"Knowing that autism inclusion was going to be a part of what we did at the Eagles, there was no other person who I thought would be better to help us build that than Kiki. I knew she could really help take our organization to the next level by providing resources, support, and that educational and training piece for us to open our doors and meet the needs of all abilities," Hammond said.

A board-certified behavior analyst and a licensed behavioral specialist, Saraceni joined the Eagles Autism Foundation in 2019 after earning her master's degree from St. Joseph's. Typically, someone with her background works in a school or a clinic or home setting, delivering therapy and working directly with families. However, the Eagles provided a bigger platform to make a bigger impact.

"It's definitely amazing to be able to see in just five years how much money the community and Eagles Everywhere have raised because the resources are just incredible and wild that they're able to dedicate that much money to autism research and grants," Saraceni said. "We have a ton of great hospitals and programs in and around Philadelphia. I think the Eagles can be the connector between all of those things."

Saraceni shares the vision that Hammond and Eagles Chairman and CEO Jeffrey Lurie have in that the City of Philadelphia can be the global center for autism research and care. That was never more evident than when Hammond received a call from a family struggling to get their children on the spectrum vaccinated during the pandemic. Unfortunately, pharmacies didn't offer a sensory-friendly space that made it comfortable for those with autism to get vaccinated.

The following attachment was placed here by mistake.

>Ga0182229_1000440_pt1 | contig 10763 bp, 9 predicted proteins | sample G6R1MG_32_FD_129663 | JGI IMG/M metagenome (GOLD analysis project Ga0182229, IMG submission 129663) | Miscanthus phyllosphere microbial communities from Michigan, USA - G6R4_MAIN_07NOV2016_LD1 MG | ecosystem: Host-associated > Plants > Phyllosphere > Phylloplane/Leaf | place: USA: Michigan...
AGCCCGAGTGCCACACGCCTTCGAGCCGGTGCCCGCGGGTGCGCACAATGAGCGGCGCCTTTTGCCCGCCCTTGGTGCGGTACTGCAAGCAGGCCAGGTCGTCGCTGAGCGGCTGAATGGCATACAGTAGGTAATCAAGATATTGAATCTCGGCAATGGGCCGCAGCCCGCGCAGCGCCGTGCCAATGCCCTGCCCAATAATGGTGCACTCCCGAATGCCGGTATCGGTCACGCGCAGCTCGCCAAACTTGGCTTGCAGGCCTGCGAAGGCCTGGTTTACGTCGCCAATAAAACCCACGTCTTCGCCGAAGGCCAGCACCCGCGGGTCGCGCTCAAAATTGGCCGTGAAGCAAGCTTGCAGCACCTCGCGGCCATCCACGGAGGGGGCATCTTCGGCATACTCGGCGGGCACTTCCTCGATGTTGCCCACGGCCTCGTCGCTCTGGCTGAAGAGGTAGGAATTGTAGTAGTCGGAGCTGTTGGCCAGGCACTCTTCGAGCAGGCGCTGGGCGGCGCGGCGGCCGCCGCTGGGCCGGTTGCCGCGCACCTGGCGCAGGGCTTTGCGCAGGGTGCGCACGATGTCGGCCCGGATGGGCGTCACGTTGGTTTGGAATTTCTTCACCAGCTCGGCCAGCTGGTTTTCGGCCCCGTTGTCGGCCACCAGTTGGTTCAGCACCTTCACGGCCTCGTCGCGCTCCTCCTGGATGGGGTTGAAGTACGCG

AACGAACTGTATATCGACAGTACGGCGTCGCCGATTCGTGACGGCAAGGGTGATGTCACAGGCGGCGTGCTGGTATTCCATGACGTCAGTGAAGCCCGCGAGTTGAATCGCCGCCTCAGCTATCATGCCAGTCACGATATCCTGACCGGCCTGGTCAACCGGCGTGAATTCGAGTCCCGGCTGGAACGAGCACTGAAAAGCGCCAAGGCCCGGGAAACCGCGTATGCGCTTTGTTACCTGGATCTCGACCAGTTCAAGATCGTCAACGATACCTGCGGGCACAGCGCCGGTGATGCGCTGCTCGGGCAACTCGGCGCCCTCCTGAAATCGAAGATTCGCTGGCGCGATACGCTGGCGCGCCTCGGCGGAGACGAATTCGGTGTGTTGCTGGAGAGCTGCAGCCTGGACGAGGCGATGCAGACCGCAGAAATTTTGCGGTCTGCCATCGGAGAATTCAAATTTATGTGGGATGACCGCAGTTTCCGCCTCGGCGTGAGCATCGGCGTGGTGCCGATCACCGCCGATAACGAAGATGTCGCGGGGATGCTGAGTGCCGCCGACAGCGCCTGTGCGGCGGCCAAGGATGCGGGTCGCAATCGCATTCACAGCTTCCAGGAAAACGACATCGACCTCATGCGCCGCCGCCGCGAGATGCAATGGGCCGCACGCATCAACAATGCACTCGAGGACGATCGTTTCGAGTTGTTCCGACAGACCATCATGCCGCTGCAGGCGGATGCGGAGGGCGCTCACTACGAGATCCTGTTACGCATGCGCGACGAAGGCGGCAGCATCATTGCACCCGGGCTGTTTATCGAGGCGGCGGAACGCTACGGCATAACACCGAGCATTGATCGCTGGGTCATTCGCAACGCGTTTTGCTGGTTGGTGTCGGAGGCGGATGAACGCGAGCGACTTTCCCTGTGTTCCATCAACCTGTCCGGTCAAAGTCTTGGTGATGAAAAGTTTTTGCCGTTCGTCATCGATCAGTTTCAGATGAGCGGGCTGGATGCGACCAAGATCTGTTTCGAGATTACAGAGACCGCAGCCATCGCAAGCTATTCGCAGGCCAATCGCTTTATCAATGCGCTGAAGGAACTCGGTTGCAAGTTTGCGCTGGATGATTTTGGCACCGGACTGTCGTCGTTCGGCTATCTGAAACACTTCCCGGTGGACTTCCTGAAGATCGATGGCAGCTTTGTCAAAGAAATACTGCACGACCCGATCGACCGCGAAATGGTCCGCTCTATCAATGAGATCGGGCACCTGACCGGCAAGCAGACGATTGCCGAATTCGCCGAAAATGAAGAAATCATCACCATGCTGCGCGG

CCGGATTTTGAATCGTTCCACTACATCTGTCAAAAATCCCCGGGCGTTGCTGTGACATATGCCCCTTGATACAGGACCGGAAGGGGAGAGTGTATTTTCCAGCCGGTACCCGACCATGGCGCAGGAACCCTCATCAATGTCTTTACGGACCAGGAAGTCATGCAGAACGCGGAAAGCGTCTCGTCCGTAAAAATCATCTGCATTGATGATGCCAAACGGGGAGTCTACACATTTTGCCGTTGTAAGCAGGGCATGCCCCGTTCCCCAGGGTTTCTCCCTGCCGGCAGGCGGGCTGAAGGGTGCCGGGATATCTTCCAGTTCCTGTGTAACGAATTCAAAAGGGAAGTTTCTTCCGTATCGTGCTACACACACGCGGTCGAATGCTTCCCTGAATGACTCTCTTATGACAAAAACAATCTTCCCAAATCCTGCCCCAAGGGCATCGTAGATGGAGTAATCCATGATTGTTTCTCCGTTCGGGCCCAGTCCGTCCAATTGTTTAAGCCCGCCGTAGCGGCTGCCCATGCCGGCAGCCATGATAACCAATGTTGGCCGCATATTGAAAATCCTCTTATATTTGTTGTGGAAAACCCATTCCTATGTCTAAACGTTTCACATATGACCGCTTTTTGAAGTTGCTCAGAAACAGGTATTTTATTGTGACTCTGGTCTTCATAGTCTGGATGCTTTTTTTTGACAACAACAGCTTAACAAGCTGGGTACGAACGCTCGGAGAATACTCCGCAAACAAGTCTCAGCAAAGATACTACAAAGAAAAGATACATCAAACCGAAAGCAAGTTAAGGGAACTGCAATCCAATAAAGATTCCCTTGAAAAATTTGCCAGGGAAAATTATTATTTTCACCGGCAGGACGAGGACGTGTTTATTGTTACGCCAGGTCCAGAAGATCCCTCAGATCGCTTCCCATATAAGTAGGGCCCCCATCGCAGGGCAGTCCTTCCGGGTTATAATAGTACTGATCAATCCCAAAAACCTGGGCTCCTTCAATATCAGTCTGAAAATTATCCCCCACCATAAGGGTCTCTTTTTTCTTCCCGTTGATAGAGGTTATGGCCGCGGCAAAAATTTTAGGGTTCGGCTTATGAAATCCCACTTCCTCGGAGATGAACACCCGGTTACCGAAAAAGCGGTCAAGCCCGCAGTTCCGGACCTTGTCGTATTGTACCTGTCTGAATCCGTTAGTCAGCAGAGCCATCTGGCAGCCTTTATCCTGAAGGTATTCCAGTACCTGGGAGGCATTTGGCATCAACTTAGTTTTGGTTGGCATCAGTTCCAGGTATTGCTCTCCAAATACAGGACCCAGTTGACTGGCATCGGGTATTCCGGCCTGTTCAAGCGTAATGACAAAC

After Hammond got off the phone, her first call was once again to Saraceni.

"We have this joint passion for making a difference in this community. I don't think there's anything we're afraid to go after or do. As ambitious as some of the things we've done, you feel confident when your team is strong and you feel like you'll figure it out because the families need it so desperately. You feel a responsibility there," Hammond said.

Saraceni leveraged the space at Lincoln Financial Field to provide families with what they needed. Over 1,000 people with autism and their caretakers were vaccinated.

One of them was her childhood best friend's brother.

"That was the truest example of having the platform of the Eagles able to make something happen quickly and efficiently," Saraceni said, noting that the vaccination clinic marked one of her favorite days with the organization.

The fifth annual Eagles Autism Challenge is just two months away. More than $12 million has been raised in the first four years. Saraceni works with Eagles Autism Foundation's external scientific advisor Dr. Emanuel DiCicco-Bloom to distribute money for research grants. She also vets local nonprofits in the autism space to award community grants. Within the Eagles organization, Saraceni leads the charge in increasing the neurodiversity of the staff by formalizing the onboarding process for employees on the spectrum, and creatively conceptualizing avenues for people with autism to be involved in marketing events like Junior Cheer clinics.

In many ways, it's getting people with autism involved in everyday activities, just like when she was a child. Just with a bigger platform.

"The reason I got so excited about it is it's a huge platform. You're able to make a huge impact with a ton of resources. I was excited about that opportunity to grow autism inclusion in the City of Philadelphia because I have a goal for us to become a hub of autism support in Philadelphia," she said.

Ryan Hammond, Kiki Saraceni, and a young fan at the vaccination clinic
Ryan Hammond, Kiki Saraceni, and a young fan at the vaccination clinic